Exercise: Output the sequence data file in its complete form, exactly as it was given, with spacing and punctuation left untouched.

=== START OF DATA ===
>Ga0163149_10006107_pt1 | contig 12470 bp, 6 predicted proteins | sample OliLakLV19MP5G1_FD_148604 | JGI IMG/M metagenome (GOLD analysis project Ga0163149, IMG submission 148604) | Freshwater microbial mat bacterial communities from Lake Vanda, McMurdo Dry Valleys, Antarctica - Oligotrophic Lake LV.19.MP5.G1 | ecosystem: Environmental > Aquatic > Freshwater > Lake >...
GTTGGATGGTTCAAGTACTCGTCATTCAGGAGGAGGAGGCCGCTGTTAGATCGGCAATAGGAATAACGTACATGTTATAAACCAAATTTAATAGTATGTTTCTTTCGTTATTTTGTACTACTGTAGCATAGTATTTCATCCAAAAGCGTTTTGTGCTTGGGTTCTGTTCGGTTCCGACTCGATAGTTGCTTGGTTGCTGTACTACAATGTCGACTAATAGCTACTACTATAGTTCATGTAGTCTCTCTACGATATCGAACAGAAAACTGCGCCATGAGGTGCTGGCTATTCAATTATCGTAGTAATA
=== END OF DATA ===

>Ga0163149_10006107_pt1 | contig 12470 bp, 6 predicted proteins | sample OliLakLV19MP5G1_FD_148604 | JGI IMG/M metagenome (GOLD analysis project Ga0163149, IMG submission 148604) | Freshwater microbial mat bacterial communities from Lake Vanda, McMurdo Dry Valleys, Antarctica - Oligotrophic Lake LV.19.MP5.G1 | ecosystem: Environmental > Aquatic > Freshwater > Lake >...
GTTGGATGGTTCAAGTACTCGTCATTCAGGAGGAGGAGGCCGCTGTTAGATCGGCAATAGGAATAACGTACATGTTATAAACCAAATTTAATAGTATGTTTCTTTCGTTATTTTGTACTACTGTAGCATAGTATTTCATCCAAAAGCGTTTTGTGCTTGGGTTCTGTTCGGTTCCGACTCGATAGTTGCTTGGTTGCTGTACTACAATGTCGACTAATAGCTACTACTATAGTTCATGTAGTCTCTCTACGATATCGAACAGAAAACTGCGCCATGAGGTGCTGGCTATTCAATTATCGTAGTAATA